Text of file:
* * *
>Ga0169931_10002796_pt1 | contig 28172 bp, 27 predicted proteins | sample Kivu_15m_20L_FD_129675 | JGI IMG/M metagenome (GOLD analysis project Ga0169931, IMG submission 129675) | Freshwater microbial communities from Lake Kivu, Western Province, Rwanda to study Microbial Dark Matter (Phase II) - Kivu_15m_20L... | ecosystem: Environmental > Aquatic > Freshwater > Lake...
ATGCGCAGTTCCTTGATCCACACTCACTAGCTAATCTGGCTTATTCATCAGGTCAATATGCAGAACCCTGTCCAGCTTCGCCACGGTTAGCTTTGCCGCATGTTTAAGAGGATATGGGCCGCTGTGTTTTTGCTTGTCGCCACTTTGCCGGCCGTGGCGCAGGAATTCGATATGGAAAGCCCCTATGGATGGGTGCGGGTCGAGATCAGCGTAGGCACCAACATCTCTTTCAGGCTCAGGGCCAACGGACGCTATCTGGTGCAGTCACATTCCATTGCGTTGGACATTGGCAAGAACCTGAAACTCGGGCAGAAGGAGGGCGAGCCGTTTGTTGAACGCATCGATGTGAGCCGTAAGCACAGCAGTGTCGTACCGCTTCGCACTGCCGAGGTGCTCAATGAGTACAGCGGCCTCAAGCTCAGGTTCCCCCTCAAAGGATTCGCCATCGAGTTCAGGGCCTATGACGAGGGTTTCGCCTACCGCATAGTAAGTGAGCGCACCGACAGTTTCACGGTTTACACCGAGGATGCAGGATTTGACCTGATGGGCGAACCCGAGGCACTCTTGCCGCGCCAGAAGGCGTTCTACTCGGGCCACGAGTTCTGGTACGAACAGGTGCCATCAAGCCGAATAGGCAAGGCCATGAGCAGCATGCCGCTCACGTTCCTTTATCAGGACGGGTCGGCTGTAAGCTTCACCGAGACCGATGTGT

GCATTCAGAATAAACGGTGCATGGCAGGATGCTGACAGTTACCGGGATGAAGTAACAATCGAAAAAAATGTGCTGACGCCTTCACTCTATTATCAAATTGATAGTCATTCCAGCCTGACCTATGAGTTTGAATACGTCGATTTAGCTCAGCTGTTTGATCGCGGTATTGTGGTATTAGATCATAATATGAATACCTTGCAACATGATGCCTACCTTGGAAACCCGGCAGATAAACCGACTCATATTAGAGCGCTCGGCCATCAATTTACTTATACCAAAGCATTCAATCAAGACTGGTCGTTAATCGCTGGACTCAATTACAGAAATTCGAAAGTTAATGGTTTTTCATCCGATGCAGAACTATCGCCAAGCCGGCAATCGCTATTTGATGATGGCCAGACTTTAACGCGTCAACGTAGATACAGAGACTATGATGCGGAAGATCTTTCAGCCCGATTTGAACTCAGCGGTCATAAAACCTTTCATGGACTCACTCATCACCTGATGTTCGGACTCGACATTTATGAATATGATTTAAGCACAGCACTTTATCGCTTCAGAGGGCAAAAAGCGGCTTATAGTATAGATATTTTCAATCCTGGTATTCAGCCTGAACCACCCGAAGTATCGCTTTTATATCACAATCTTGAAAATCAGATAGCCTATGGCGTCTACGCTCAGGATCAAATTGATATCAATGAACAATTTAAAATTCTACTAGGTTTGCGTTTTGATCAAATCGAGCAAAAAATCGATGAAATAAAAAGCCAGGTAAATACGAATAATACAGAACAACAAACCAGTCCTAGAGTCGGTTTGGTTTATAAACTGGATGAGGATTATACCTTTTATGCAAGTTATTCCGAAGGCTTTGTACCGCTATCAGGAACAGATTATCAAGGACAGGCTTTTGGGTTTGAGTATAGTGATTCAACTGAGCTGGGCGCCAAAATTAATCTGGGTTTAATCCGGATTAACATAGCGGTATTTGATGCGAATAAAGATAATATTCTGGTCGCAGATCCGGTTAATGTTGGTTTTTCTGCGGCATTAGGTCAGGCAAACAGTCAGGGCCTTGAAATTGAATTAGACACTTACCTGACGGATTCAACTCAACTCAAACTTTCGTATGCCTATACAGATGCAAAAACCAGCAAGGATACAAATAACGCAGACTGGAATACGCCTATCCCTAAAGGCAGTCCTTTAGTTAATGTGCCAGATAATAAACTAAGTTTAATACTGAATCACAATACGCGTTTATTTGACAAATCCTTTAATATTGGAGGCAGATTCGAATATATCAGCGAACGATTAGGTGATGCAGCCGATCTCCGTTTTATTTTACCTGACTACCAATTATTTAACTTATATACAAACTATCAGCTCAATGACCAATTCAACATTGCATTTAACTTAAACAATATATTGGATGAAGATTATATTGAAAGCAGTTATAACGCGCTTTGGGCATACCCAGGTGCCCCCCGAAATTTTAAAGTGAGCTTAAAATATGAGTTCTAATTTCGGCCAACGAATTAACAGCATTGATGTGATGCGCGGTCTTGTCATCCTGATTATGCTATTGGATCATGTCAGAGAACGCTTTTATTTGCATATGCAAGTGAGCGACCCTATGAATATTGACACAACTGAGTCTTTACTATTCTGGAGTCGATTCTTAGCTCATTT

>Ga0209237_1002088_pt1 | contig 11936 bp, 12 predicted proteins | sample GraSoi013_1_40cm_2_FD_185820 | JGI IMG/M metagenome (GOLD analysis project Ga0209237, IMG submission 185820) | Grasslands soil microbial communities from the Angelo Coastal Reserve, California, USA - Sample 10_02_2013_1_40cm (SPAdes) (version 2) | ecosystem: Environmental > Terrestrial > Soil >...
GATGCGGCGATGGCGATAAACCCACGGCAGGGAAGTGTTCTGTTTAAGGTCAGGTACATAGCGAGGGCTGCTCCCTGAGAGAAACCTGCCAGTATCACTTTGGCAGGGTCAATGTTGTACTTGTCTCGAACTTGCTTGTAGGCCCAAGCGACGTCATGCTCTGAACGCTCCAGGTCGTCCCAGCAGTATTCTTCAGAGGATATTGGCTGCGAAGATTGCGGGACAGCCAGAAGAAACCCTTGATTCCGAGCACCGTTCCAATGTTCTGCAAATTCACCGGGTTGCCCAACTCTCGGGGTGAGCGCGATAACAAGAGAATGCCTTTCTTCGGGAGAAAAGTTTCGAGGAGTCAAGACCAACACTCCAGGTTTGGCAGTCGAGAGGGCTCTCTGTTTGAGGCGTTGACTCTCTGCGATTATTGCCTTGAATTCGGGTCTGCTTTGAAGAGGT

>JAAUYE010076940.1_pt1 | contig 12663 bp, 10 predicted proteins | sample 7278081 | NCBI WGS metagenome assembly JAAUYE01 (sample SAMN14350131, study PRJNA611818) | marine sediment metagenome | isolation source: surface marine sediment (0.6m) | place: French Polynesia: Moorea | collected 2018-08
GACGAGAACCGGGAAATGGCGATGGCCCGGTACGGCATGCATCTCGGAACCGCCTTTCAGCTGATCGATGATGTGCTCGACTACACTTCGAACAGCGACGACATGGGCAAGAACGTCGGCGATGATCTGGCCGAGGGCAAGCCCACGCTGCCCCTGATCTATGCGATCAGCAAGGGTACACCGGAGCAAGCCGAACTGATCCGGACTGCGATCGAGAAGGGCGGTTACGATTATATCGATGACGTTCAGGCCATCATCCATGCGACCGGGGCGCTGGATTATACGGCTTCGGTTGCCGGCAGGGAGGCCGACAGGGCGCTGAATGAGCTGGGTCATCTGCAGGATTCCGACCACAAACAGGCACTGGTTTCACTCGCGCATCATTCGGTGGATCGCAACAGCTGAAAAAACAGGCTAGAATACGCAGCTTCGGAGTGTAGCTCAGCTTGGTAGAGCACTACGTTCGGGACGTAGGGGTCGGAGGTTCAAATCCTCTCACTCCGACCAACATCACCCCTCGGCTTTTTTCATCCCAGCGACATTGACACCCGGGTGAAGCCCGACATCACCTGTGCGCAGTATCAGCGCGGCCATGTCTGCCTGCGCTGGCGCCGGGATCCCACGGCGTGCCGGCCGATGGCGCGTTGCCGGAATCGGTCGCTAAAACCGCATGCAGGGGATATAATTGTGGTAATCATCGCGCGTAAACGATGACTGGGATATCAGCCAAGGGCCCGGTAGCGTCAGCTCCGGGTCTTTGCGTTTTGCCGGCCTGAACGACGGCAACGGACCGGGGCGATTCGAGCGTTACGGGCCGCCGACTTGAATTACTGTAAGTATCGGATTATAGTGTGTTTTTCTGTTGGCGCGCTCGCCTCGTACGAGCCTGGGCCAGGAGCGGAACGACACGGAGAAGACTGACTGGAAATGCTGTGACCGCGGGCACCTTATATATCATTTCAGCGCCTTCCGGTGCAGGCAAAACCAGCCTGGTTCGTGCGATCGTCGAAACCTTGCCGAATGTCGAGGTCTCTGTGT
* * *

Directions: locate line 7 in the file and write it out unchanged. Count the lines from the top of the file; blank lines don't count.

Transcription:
GACGAGAACCGGGAAATGGCGATGGCCCGGTACGGCATGCATCTCGGAACCGCCTTTCAGCTGATCGATGATGTGCTCGACTACACTTCGAACAGCGACGACATGGGCAAGAACGTCGGCGATGATCTGGCCGAGGGCAAGCCCACGCTGCCCCTGATCTATGCGATCAGCAAGGGTACACCGGAGCAAGCCGAACTGATCCGGACTGCGATCGAGAAGGGCGGTTACGATTATATCGATGACGTTCAGGCCATCATCCATGCGACCGGGGCGCTGGATTATACGGCTTCGGTTGCCGGCAGGGAGGCCGACAGGGCGCTGAATGAGCTGGGTCATCTGCAGGATTCCGACCACAAACAGGCACTGGTTTCACTCGCGCATCATTCGGTGGATCGCAACAGCTGAAAAAACAGGCTAGAATACGCAGCTTCGGAGTGTAGCTCAGCTTGGTAGAGCACTACGTTCGGGACGTAGGGGTCGGAGGTTCAAATCCTCTCACTCCGACCAACATCACCCCTCGGCTTTTTTCATCCCAGCGACATTGACACCCGGGTGAAGCCCGACATCACCTGTGCGCAGTATCAGCGCGGCCATGTCTGCCTGCGCTGGCGCCGGGATCCCACGGCGTGCCGGCCGATGGCGCGTTGCCGGAATCGGTCGCTAAAACCGCATGCAGGGGATATAATTGTGGTAATCATCGCGCGTAAACGATGACTGGGATATCAGCCAAGGGCCCGGTAGCGTCAGCTCCGGGTCTTTGCGTTTTGCCGGCCTGAACGACGGCAACGGACCGGGGCGATTCGAGCGTTACGGGCCGCCGACTTGAATTACTGTAAGTATCGGATTATAGTGTGTTTTTCTGTTGGCGCGCTCGCCTCGTACGAGCCTGGGCCAGGAGCGGAACGACACGGAGAAGACTGACTGGAAATGCTGTGACCGCGGGCACCTTATATATCATTTCAGCGCCTTCCGGTGCAGGCAAAACCAGCCTGGTTCGTGCGATCGTCGAAACCTTGCCGAATGTCGAGGTCTCTGTGT